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[Discuss] privacy with pgp keys

On 09/10/2015 12:52 PM, John Abreau wrote:
> At a keysigning party, the process is to verify each participant's
> identity, and verify that the key they claim ownership of is actually under
> their control. Each participant verifies their key id and fingerprint, and
> then all participants examine each others' photo ids, and afterward each
> participant signs the keys they feel confident about and emails each signed
> key to the corresponding person, encrypted so that only the owner of the
> key can retrieve the signature.
> If a key has been stripped of all traces of the owner's identity, I don't
> see how it would be possible to adequately verify trust of that key during
> the keysigning party.

Outside the technical issues of what a keysigning party entails, and the
standard policy for signing (some people aren't as strict or don't place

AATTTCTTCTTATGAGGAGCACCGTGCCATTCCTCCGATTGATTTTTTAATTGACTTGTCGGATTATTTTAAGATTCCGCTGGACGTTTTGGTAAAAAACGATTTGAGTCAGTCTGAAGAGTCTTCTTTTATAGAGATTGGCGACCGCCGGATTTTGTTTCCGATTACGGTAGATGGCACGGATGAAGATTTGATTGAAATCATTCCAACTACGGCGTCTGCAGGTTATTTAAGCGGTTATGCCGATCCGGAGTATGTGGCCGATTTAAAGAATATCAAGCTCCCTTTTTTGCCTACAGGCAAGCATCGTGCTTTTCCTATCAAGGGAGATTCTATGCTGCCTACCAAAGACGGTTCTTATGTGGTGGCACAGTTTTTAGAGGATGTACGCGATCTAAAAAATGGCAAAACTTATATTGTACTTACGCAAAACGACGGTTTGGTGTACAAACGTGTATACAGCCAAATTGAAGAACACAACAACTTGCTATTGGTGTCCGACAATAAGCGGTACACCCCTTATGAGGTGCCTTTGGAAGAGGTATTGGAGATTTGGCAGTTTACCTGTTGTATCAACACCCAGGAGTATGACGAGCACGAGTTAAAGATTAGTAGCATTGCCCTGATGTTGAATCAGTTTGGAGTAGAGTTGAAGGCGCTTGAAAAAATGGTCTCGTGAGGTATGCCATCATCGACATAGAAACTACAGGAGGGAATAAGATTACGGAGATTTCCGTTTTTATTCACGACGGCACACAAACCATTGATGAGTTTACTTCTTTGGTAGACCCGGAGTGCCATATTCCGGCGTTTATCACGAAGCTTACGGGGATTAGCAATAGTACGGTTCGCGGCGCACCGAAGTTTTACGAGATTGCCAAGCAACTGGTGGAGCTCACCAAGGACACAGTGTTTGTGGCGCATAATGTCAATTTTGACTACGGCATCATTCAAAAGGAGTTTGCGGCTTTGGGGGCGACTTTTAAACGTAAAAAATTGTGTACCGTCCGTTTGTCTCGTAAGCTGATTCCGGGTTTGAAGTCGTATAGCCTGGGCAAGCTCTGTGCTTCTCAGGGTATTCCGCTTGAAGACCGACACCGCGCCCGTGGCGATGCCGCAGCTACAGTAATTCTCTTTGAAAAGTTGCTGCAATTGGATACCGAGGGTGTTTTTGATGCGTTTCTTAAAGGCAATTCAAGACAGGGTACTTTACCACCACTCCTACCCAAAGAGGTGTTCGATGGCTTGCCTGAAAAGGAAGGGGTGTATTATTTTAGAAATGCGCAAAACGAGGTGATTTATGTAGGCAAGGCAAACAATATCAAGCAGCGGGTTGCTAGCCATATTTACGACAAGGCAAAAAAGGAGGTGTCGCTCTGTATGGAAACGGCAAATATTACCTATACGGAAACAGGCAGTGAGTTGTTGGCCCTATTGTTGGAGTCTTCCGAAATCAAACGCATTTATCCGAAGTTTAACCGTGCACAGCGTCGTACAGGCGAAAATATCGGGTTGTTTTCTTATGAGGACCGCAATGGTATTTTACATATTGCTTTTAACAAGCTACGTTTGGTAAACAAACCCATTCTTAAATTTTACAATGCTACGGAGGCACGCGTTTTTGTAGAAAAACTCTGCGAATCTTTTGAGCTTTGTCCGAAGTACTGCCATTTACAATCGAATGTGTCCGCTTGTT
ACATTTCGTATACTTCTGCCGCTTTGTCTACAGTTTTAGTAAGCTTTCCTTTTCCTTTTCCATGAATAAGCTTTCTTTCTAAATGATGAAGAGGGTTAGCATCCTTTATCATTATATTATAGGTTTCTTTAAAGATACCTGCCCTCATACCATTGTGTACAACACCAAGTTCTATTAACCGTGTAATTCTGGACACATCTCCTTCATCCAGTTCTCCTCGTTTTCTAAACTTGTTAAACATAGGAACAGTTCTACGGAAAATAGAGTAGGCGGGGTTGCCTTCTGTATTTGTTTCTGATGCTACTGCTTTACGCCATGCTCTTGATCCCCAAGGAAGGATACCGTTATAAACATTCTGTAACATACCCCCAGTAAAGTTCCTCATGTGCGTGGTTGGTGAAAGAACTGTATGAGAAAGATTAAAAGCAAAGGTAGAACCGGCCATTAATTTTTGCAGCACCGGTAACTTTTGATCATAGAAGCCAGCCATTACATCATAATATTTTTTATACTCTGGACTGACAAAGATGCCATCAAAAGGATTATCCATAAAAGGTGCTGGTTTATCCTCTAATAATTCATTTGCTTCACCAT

much weight on government-issued ID), there is simply the question of
what signing a key means.

A key signature is an assertion that the identifying information in a
UID accurately describes a person proven to have access to the key. The
idea is that a person who trusts me (for some definition of trust) and
wants to communicate with a person whose UID was signed, can believe
that the public keys associated with that UID will help them talk to
that person.

Without UIDs, a key signature is meaningless. Sure, you may be able to
build a trust path, but without a UID, you know nothing about who signed
a message, or to whom you're encrypting a message. The signature itself
is proof that the person who holds the key signed the message.

The problem described by Mayuresh seems to be: (1) assure users of the
key they're communicating with you; (2) don't provide metadata to
surveillance. The web of trust is fundamentally incompatible with (2).
Key signing parties will not help you get there. You'll need to
distribute knowledge of your keys in some other way.

If you want to use PGP/GPG for difficult-to-surveil communication, I
would read this:


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